Doctor insights on:
Spina Bifida Occulta Of L5
I have 35 degree congenital lumbar scoliosis along with spina bifida occulta in L5 vertebra. Is lifting weights and doing push ups a good idea?
It is fine: Typically spina bifida occulta is not highly destabilized and more of an incidental finding. The scoliosis should also not be a huge problem. My recommendation would be to work out, but don't do exercises that are bothersome to your low back. If it hurts, don't do it. ...Read moreSee 1 more doctor answer
Pain! how to treat, chiro? X-ray shows spina bifida occulta@l5, grade1 anterolisthesis of L5 w/spondylosis, mild disc space height loss@l4-5&l5-s1
Too little info: As dr. Hines says, a neurosurgeon can help differentiate all of the above and provide you with the best treatment options for your condtion. There are many factors to consider- your age, how much spondylosis, pain location, duration, relief, exacerbation, general health, etc. See a neurosurgeon for some good answers. Best of luck to you. ...Read moreSee 1 more doctor answer
Would Spina Bifida Occulta cause Grade 2 Spondylolisthesis of L5/S1.
Are they both related? Thanks
Possibly: Spina Bifida occulta is often an incidental finding when someone develops back pain and has an x-ray done. This is due to incomplete fusion of the spinous process. This area of the spine usually does not result in instability but if there were other defects, such as the pars, then this could result in the slippage you are describing. Discuss with your Doc. ...Read more
Can Spina Bifida Occulta worsen and develop into Spina Bifida? My MRIs show severe issues in every level of my spine, but only the L5/S1 shows SBO
No, the anatomical-: -variant has always been there & no need 2 worry. Also it has nothing to do with your complaints. It is usually found incidentally on X-rays. ...Read more
Grade2 Spondylolisthesis of L5/S1& spina bifida occulta. Low back pain on right. Sharp moving pain along inguinal ligament? GP palpation normal
Need surg consult: A Grade 2 Spondylolisthesis definitely needs to be evaluated and treated by an orthopaedic or neurosurgeon who specializes in spinal surgery. You are just on the border of requiring spinal surgery, i.e. a fusion, with a Grade 2 slip. The inguinal pain may/may not be related to the back. Time to see your surgeon for an up-to-date evaluation ...Read moreSee 1 more doctor answer
Grade2 Spondy L5/S1& spina bifida occulta. Low back pain on right.
What would cause sharp moving pain along inguinal ligament?
GP palpation normal
Inguinal ligament: Maybe the ligament itself is injured? But there is no pain with palpation? It is not likely to be from your lower back spondylosis. That would be more likely to affect your feet and calves. Here is some info about the inguinal ligament: http://sportsmedicine.answers.com/other-injuries/injuries-to-the-inguinal-ligament ...Read more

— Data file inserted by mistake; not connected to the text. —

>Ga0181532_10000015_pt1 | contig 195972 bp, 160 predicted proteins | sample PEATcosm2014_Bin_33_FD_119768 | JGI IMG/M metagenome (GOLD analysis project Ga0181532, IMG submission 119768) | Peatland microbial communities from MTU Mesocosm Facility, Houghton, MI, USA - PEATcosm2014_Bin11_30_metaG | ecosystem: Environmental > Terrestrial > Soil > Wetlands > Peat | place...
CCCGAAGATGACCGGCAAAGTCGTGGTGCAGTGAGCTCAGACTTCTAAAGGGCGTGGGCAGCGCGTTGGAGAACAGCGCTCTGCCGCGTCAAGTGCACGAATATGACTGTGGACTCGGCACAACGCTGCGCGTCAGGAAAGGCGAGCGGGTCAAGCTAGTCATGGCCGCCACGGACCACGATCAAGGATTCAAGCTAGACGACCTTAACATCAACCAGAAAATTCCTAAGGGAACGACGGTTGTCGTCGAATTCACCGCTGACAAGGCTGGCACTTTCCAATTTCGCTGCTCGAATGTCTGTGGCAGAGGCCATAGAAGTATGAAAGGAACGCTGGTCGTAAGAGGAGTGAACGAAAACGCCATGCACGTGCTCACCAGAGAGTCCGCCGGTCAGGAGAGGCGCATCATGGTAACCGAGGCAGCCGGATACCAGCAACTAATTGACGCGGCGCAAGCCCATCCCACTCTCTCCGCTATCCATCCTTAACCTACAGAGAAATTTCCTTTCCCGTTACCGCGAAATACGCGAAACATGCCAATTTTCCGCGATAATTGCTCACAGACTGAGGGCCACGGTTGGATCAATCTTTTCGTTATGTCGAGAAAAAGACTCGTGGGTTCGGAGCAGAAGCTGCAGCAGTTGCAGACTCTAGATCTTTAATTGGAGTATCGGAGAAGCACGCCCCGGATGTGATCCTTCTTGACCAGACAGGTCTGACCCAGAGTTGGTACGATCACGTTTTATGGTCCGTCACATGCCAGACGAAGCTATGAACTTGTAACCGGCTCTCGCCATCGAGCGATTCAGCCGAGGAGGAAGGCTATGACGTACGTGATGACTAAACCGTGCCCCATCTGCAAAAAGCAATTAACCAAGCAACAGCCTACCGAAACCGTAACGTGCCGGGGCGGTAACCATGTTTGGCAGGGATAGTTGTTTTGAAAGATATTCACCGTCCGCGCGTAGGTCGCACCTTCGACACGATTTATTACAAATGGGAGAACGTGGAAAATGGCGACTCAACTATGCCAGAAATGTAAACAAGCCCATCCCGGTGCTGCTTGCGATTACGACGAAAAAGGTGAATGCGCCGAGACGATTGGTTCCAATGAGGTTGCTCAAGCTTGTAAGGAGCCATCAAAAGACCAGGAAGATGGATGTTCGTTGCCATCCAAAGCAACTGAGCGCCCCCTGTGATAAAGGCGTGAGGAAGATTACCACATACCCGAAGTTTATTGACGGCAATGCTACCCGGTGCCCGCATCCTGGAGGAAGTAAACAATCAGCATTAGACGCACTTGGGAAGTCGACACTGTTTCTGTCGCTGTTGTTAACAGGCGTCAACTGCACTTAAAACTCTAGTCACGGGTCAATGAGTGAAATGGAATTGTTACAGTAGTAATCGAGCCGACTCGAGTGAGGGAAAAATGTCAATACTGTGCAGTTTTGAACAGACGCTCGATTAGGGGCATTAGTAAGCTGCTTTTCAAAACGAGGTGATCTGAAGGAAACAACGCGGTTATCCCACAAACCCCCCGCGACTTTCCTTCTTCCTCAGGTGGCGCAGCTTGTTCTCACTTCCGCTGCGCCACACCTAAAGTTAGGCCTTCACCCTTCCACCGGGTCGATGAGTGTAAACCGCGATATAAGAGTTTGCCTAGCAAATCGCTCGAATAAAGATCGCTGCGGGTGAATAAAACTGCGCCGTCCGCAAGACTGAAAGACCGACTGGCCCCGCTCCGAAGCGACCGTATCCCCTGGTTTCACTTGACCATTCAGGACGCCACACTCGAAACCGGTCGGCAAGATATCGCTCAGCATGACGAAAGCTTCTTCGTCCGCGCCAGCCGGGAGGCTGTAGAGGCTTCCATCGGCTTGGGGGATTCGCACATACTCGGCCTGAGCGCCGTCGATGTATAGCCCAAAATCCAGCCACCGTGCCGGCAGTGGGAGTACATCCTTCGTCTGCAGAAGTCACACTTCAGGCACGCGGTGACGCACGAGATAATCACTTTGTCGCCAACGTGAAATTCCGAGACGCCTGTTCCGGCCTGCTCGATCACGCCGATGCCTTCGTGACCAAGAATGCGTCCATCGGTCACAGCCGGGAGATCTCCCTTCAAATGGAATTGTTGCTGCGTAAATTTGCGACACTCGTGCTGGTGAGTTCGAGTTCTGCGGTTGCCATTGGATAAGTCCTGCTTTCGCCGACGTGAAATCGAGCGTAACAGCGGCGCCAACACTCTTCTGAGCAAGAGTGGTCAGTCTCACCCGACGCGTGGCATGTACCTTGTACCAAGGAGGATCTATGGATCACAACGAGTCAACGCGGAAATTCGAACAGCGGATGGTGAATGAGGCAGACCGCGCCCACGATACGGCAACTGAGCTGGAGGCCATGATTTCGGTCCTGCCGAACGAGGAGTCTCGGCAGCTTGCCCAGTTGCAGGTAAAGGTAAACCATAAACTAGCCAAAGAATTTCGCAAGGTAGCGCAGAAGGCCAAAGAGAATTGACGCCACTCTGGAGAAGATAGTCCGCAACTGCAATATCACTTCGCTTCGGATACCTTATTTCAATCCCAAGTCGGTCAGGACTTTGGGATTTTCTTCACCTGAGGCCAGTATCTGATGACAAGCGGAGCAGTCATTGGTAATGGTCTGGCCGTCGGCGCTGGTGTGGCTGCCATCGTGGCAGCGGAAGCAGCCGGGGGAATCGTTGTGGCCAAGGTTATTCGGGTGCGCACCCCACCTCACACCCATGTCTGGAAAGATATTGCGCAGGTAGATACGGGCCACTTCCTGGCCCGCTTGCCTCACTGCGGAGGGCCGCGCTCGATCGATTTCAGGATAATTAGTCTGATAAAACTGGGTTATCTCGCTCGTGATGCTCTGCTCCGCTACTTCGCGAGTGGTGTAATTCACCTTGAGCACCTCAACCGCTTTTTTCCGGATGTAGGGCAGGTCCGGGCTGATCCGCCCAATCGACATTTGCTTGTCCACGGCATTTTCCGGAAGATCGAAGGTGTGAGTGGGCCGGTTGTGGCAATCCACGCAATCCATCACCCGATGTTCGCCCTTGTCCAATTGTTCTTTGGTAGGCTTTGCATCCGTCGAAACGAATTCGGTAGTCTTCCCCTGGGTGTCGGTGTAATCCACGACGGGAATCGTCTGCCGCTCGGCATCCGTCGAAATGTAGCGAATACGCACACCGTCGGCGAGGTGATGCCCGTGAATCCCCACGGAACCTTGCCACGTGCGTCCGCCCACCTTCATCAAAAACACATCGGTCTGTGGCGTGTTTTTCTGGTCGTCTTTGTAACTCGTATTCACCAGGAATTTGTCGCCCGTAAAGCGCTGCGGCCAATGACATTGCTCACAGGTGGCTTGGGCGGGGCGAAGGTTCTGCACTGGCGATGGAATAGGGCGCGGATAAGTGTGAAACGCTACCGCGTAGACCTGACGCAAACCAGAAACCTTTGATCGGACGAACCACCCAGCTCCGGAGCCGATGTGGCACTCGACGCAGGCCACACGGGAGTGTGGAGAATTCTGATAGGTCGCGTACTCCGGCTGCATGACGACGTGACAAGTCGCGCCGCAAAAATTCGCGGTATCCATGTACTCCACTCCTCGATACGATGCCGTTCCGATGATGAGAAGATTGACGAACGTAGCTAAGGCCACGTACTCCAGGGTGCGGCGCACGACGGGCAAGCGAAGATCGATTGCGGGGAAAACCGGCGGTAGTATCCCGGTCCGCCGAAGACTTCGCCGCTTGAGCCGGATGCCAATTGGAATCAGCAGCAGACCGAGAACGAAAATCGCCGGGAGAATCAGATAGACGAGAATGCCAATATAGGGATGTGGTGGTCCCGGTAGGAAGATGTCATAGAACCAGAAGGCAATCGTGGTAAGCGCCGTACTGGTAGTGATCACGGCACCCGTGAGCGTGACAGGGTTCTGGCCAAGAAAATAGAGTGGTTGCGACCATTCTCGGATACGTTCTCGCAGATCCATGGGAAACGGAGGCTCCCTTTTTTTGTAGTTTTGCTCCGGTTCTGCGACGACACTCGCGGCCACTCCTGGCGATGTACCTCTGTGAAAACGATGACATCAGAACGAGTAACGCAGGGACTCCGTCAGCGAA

Abnormal bone: Spina bifida occulta is when the back part of the individual vertebrae is not fused together. It is the mildest form of spina bifida, and many may have it and never know it. It is only of significance if having spine surgery then the surgeon needs to know its there. ...Read moreSee 1 more doctor answer
Skin covering: Spina bifida occulta, like open spina bifida, is a congenital malformation involving a problem with closing of the neural tube during development. However, there is not exposed neural tissue in spina bifida occulta. There can be tracts connecting the skin to the spinal cord, or lipomas or bands (tight filum) which can cause neurologic deficit. There can also be bony issues. ...Read more
Don't worry: This is a very common x-ray finding noted in about 22% of the population and is known as an incidental finding with no bearing on any stability issues and is asymptomatic meaning it does not cause pain. It also does not change over time. It can be associated with spondylolithesis and some transitional vertebra or base of spine anatomy variants that may alter spinal mechanics and cause pain. ...Read moreSee 1 more doctor answer
Possible: Spina bifida and occulta an be associated with urinary dysfunction. Incontinence and/or urinary retention can occur. Recommend further evaluation with urologist, urogynecologist or neuro-urologist. Additional testing can clarify causes such as urodynamic testing. ...Read moreSee 3 more doctor answers
No: Spina bifida occulta is a mild defect of the spine where some of the bones don't completely fuse together to close the spinal canal. Usually occurring at the very bottom of the spine. This diagnosis is usually incidental. And it just may be a coincidence if a patient has both scoliosis and spina bifida occulta. ...Read moreSee 2 more doctor answers
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